A further improvement would be to do away altogether with weather presenters and have the forecast composed and written out at the Met Office and sent to the BBC, to be read out by an announcer. This would eliminate the presenters' lack of organisational ability and their sometimes rather weird use of English in their clumsy attempts to be chatty. One or two, notably Peter Gibbs, could be excepted from these criticisms.
    It seems to me that the weather forecast is regarded as an item to be at best tolerated and certainly not welcomed on Radio 4. The progressive shortening of it is as good an indication of this as any. It would be quite easy to remove some frivolous item at the end of the PM programme to allow more time. Weather forecasts are not meant to be entertainment and if Radio 4 can't be serious for a few minutes we are in a sorry state.

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  • 52. At 07:57am on 17 Oct 2009, pablatic wrote:

    Actual format is fine. But the reader??? What sort of voice was that? 'And now boys and girls - everybody gather round and listen to the weather forecast.' And when will pretty well all of your weather readers realise that THERE IS A'T' IN SCOTLAND? 90% of them. particularly the females, waffle on in ghastly estuary speak the worst aspect of which isthe 'Sco'land' thing ...

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  • 53. At 09:31am on 17 Oct 2009, captainahab51 wrote:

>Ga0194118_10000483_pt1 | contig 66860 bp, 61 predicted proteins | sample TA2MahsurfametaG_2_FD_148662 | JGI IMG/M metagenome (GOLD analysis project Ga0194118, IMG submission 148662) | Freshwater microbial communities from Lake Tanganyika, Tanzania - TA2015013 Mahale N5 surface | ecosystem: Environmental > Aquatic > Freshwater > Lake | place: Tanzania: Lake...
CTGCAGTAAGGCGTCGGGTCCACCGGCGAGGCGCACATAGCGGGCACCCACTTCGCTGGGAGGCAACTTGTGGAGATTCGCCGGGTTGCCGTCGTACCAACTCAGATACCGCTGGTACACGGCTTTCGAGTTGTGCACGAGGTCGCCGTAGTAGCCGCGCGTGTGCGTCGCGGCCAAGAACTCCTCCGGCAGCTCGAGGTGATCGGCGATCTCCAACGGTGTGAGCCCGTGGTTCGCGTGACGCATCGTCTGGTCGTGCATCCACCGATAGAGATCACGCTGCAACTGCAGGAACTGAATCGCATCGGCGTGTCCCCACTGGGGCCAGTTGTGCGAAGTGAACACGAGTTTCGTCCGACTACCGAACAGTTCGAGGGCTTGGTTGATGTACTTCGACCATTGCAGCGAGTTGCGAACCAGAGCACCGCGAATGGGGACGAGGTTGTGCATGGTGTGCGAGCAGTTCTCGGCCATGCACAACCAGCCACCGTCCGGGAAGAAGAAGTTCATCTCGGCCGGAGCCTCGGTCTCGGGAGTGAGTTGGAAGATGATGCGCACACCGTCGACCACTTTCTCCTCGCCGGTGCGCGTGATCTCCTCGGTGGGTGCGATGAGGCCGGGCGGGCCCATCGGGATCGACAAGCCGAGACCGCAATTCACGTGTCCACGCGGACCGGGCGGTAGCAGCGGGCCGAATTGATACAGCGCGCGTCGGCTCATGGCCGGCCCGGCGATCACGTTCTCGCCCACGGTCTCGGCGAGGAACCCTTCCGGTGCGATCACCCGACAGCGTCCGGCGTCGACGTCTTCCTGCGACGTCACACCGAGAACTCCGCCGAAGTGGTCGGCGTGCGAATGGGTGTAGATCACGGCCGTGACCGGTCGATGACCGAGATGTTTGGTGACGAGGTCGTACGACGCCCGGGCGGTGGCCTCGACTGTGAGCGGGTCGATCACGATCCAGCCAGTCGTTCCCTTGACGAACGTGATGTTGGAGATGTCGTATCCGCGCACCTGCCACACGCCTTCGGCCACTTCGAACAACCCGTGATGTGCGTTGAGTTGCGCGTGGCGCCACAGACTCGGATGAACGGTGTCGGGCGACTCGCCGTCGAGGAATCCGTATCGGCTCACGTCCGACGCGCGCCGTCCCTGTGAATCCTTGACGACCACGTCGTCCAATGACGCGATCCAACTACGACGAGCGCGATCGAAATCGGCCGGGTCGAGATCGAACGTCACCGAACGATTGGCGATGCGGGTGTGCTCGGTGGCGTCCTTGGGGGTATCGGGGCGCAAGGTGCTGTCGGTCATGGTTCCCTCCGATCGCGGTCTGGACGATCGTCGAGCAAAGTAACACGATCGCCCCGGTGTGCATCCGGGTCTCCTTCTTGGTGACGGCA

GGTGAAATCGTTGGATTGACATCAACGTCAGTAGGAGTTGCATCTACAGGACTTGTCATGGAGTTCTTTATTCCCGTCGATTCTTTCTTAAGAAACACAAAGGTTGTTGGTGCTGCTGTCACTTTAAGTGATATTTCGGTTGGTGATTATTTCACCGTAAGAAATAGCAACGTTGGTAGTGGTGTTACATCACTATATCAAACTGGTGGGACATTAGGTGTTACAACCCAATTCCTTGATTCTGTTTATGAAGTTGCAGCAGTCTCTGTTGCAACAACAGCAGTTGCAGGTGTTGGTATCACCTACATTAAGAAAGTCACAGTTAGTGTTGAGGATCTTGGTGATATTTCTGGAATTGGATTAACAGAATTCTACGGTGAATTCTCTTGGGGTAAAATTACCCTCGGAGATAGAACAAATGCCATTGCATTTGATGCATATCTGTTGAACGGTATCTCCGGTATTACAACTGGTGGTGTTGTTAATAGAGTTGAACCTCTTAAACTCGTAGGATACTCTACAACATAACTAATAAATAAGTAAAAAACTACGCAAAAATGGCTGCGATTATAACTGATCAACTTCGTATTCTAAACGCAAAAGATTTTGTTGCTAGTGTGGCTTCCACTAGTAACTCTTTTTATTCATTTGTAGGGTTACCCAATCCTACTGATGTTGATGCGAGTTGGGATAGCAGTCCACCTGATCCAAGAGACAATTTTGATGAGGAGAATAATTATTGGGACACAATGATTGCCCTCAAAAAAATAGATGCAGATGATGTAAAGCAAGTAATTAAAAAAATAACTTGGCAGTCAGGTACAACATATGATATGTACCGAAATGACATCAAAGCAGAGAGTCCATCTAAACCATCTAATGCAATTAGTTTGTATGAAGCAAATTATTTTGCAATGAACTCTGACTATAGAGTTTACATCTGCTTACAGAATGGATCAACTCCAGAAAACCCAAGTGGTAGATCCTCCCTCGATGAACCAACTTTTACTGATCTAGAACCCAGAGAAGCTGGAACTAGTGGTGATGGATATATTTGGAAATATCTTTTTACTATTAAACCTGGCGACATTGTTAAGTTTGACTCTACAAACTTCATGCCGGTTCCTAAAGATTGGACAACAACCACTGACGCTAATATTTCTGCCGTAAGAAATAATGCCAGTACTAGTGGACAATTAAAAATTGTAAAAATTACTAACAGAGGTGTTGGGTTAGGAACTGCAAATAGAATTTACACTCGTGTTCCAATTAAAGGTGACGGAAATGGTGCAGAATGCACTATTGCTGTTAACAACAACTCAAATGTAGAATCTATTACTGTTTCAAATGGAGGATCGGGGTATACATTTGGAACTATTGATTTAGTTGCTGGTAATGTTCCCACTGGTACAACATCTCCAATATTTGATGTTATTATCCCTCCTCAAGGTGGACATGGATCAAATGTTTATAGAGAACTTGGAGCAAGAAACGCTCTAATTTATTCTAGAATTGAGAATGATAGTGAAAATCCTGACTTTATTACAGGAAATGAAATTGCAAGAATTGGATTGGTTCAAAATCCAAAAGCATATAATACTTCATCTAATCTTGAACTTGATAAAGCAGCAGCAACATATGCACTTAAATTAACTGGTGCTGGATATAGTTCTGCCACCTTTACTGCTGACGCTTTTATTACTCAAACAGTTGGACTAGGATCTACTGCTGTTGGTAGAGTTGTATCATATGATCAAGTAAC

The change to the weather forecast is very much a step in the right direction. While the new format is in its early stages it might help if, at the beginning of each forecast, the announcer were to better clarify the extent of the regions - I'm usually shaving or burning toast at the time so don't have a map handy. The next step surely must be to ensure the announcer has a clear and authoritative voice that promotes understanding nationwide. At the end of each forecast, perhaps a brief deeper explanation of the current weather features would be educative: for example what is a depression, how does it get there, what are its effects.

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  • 54. At 09:44am on 17 Oct 2009, hevershambob wrote:

    Having a more factual forecast for each area is an improvement - but will miss the personal styles of individual forecasters.

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  • 55. At 10:24am on 17 Oct 2009, Fred wrote:

    I welcome the return to what I see as the 'good old days'. The weather bulletins being given as if to impart just the information rather than the readers personality.

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  • 56. At 10:48am on 17 Oct 2009, Idcam wrote: